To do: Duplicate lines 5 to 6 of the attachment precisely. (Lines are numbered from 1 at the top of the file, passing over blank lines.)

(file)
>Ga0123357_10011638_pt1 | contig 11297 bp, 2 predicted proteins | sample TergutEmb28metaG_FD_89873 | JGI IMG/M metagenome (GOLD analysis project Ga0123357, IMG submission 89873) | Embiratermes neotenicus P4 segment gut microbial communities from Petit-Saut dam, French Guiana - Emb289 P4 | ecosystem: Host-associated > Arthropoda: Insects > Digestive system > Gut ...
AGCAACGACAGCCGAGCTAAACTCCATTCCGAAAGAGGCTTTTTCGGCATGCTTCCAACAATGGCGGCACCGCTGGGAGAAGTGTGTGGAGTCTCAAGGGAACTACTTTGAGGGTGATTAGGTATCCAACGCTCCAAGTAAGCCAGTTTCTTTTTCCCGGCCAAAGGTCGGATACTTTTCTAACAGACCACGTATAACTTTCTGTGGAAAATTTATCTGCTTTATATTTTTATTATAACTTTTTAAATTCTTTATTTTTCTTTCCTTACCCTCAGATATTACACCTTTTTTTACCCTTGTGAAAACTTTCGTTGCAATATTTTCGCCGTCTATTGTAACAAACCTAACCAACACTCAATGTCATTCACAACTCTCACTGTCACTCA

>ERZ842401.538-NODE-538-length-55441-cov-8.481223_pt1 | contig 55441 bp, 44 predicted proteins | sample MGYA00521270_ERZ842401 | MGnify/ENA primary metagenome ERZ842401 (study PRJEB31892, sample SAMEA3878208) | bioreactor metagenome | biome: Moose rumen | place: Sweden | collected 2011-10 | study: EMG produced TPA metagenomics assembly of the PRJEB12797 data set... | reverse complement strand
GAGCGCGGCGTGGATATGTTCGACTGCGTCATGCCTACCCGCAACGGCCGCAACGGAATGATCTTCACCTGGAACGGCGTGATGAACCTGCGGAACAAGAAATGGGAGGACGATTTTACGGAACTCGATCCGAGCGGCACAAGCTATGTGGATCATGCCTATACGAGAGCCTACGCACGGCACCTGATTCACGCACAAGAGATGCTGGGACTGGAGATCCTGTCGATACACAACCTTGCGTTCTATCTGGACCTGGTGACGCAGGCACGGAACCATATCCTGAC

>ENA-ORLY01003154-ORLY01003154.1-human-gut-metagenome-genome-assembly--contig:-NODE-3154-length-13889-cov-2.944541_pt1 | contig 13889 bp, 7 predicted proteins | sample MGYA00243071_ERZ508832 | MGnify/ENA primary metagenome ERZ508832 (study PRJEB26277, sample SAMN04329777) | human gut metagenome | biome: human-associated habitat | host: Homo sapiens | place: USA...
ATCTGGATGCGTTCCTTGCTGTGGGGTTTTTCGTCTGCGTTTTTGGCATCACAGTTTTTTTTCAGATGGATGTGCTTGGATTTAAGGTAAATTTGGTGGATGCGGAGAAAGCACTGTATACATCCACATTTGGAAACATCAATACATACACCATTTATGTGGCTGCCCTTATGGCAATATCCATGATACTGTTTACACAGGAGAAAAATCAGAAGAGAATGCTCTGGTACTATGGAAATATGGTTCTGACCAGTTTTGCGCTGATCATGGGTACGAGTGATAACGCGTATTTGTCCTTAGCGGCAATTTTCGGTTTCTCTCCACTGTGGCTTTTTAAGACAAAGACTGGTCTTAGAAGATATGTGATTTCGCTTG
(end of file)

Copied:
>ENA-ORLY01003154-ORLY01003154.1-human-gut-metagenome-genome-assembly--contig:-NODE-3154-length-13889-cov-2.944541_pt1 | contig 13889 bp, 7 predicted proteins | sample MGYA00243071_ERZ508832 | MGnify/ENA primary metagenome ERZ508832 (study PRJEB26277, sample SAMN04329777) | human gut metagenome | biome: human-associated habitat | host: Homo sapiens | place: USA...
ATCTGGATGCGTTCCTTGCTGTGGGGTTTTTCGTCTGCGTTTTTGGCATCACAGTTTTTTTTCAGATGGATGTGCTTGGATTTAAGGTAAATTTGGTGGATGCGGAGAAAGCACTGTATACATCCACATTTGGAAACATCAATACATACACCATTTATGTGGCTGCCCTTATGGCAATATCCATGATACTGTTTACACAGGAGAAAAATCAGAAGAGAATGCTCTGGTACTATGGAAATATGGTTCTGACCAGTTTTGCGCTGATCATGGGTACGAGTGATAACGCGTATTTGTCCTTAGCGGCAATTTTCGGTTTCTCTCCACTGTGGCTTTTTAAGACAAAGACTGGTCTTAGAAGATATGTGATTTCGCTTG